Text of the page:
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Spatial prediction of monthly wind speeds in complex terrain with adaptive general regression neural networks

Authors

  • Sylvain Robert,

    Corresponding author
    1. Seminar for Statistics, Swiss Federal Institute of Technology, Zürich, Switzerland
    2. Institute of Geomatics and Analysis of Risk, University of Lausanne, Lausanne, Switzerland
      S. Robert, Seminar for Statistics, Swiss Federal Institute of Technology, 8092 Zürich, Switzerland. E-mail: rob.sylvain@gmail.com
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  • Loris Foresti,

    1. Centre for Australian Weather and Climate Research, Bureau of Meteorology, Melbourne, Australia
    2. Institute of Geomatics and Analysis of Risk, University of Lausanne, Lausanne, Switzerland
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  • Mikhail Kanevski

    1. Institute of Geomatics and Analysis of Risk, University of Lausanne, Lausanne, Switzerland
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S. Robert, Seminar for Statistics, Swiss Federal Institute of Technology, 8092 Zürich, Switzerland. E-mail: rob.sylvain@gmail.com

ABSTRACT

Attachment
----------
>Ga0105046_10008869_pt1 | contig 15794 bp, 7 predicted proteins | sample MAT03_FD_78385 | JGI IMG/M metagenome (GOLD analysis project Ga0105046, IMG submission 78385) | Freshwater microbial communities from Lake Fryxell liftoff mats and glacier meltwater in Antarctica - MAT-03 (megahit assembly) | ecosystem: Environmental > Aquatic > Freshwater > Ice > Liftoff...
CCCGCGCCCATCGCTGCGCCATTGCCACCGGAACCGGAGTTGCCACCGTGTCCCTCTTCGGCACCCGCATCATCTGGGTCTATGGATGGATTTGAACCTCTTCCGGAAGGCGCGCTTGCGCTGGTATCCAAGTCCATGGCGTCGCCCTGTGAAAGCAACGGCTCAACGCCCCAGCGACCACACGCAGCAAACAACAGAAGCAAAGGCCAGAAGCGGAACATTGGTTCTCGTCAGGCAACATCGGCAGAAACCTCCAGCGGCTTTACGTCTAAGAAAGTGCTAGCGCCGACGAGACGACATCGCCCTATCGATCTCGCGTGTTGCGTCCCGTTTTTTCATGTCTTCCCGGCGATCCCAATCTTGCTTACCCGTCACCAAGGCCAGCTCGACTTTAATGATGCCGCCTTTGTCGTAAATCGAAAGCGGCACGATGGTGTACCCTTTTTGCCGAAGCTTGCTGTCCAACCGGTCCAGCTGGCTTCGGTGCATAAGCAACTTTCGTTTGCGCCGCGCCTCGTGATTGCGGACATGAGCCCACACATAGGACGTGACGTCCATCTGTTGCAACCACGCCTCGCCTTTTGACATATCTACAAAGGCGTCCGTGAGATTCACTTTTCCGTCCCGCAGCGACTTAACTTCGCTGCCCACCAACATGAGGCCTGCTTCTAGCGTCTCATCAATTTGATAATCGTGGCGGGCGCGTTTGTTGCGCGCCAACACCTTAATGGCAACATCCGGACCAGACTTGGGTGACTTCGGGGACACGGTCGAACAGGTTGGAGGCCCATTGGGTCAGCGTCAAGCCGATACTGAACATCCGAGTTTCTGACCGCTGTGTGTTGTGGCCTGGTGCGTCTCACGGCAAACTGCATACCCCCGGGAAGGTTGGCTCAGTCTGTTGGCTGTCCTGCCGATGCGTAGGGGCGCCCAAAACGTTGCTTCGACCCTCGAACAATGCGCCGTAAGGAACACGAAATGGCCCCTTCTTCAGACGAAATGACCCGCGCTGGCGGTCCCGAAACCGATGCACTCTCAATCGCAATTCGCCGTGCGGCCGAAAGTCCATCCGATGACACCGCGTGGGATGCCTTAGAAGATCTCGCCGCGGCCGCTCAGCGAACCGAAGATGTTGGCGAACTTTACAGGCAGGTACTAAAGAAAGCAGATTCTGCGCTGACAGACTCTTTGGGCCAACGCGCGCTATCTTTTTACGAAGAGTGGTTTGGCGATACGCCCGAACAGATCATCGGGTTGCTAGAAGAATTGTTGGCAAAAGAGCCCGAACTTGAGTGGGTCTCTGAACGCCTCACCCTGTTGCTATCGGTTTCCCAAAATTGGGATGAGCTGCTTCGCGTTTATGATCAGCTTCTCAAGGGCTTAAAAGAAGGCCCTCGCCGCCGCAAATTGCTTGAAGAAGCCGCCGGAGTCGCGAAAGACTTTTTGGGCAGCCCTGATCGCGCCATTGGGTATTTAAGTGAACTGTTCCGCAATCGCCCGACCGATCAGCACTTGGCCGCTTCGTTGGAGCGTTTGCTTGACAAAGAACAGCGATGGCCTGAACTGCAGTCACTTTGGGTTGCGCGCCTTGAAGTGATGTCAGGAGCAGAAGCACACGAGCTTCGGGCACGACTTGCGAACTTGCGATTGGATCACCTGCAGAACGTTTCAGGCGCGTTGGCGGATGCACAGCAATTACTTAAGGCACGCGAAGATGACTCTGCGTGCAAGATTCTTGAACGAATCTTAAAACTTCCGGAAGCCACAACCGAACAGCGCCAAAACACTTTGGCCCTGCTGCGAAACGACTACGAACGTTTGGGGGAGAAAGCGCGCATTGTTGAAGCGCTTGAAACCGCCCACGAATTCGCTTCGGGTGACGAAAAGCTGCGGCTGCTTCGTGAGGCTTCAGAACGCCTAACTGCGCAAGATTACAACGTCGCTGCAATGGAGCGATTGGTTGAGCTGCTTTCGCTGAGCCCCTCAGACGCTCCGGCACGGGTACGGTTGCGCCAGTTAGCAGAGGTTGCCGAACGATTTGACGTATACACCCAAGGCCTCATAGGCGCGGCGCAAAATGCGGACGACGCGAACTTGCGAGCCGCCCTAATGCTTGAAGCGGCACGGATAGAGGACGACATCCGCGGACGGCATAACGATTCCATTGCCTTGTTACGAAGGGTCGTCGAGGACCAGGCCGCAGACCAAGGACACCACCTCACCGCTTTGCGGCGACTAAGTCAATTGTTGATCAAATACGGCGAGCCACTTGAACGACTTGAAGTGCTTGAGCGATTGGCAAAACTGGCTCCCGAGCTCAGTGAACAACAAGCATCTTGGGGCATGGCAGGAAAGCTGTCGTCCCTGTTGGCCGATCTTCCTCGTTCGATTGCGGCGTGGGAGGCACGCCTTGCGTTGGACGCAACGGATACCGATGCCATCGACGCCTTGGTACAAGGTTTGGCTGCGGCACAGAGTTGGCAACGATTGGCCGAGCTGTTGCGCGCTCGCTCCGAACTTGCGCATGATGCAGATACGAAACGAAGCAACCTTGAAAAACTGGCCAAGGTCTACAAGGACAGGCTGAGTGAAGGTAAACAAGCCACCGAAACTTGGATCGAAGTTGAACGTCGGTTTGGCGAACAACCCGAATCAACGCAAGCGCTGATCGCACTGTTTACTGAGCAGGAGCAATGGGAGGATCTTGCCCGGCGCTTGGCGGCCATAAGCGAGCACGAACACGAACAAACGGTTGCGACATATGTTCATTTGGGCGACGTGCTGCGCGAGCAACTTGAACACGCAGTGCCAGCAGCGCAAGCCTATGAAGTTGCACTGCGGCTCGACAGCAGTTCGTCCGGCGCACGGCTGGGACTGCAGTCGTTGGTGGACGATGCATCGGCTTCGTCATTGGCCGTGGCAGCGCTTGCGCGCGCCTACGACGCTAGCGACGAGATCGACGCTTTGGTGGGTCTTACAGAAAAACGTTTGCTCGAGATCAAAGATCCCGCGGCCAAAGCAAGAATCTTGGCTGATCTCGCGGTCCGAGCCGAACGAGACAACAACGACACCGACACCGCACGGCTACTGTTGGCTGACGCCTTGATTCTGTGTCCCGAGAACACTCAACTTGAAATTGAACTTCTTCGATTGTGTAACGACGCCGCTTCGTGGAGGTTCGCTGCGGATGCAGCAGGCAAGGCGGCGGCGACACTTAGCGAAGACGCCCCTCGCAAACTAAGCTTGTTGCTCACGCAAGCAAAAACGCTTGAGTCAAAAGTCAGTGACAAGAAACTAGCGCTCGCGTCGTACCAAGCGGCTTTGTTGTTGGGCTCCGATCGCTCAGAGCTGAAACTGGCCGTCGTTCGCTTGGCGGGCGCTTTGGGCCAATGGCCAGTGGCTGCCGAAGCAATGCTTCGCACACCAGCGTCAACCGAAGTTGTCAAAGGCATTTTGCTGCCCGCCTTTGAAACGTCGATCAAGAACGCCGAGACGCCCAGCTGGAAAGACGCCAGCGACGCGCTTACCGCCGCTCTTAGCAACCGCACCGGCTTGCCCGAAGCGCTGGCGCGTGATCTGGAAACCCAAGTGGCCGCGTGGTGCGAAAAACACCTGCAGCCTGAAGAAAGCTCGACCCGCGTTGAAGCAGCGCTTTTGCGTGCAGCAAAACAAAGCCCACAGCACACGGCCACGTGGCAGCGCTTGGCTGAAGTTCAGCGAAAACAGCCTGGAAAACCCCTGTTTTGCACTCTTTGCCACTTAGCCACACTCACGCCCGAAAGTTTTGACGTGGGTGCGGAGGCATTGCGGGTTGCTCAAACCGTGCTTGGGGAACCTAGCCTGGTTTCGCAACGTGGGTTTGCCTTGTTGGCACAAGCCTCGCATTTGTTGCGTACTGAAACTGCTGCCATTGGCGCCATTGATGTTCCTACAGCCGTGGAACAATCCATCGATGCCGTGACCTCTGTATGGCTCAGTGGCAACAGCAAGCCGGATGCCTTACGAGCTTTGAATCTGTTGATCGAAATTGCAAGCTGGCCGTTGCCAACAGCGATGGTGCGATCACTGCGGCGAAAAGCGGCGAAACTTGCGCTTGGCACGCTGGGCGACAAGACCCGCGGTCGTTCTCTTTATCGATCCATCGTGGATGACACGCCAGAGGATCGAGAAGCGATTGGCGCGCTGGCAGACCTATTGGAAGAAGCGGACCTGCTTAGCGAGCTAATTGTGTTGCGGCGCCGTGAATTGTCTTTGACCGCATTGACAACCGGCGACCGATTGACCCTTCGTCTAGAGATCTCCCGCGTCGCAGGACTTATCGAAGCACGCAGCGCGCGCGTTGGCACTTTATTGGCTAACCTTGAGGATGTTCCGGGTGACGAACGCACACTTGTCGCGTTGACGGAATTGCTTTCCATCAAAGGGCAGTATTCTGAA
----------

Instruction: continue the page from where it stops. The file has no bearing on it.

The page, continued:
This paper presents the general regression neural networks (GRNN) as a nonlinear regression method for the interpolation of monthly wind speeds in complex Alpine orography. GRNN is trained using data coming from Swiss meteorological networks to learn the statistical relationship between topographic features and wind speed. The terrain convexity, slope and exposure are considered by extracting features from the digital elevation model at different spatial scales using specialised convolution filters. A database of gridded monthly wind speeds is then constructed by applying GRNN in prediction mode during the period 1968–2008. This study demonstrates that using topographic features as inputs in GRNN significantly reduces cross-validation errors with respect to low-dimensional models integrating only geographical coordinates and terrain height for the interpolation of wind speed. The spatial predictability of wind speed is found to be lower in summer than in winter due to more complex and weaker wind-topography relationships. The relevance of these relationships is studied using an adaptive version of the GRNN algorithm which allows to select the useful terrain features by eliminating the noisy ones. This research provides a framework for extending the low-dimensional interpolation models to high-dimensional spaces by integrating additional features accounting for the topographic conditions at multiple spatial scales. Copyright © 2012 Royal Meteorological Society

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